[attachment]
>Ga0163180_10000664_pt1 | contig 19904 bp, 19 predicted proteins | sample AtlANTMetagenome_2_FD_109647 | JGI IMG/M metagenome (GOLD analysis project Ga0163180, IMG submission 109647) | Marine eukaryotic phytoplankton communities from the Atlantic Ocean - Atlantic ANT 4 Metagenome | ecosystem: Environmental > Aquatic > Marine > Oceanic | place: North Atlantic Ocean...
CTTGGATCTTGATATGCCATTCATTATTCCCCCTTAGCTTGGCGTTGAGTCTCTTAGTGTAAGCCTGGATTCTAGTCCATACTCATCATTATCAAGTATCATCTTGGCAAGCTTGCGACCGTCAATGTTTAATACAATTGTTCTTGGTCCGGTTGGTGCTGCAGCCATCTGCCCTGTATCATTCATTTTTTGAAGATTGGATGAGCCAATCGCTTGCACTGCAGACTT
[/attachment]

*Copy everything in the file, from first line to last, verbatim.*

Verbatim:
>Ga0163180_10000664_pt1 | contig 19904 bp, 19 predicted proteins | sample AtlANTMetagenome_2_FD_109647 | JGI IMG/M metagenome (GOLD analysis project Ga0163180, IMG submission 109647) | Marine eukaryotic phytoplankton communities from the Atlantic Ocean - Atlantic ANT 4 Metagenome | ecosystem: Environmental > Aquatic > Marine > Oceanic | place: North Atlantic Ocean...
CTTGGATCTTGATATGCCATTCATTATTCCCCCTTAGCTTGGCGTTGAGTCTCTTAGTGTAAGCCTGGATTCTAGTCCATACTCATCATTATCAAGTATCATCTTGGCAAGCTTGCGACCGTCAATGTTTAATACAATTGTTCTTGGTCCGGTTGGTGCTGCAGCCATCTGCCCTGTATCATTCATTTTTTGAAGATTGGATGAGCCAATCGCTTGCACTGCAGACTT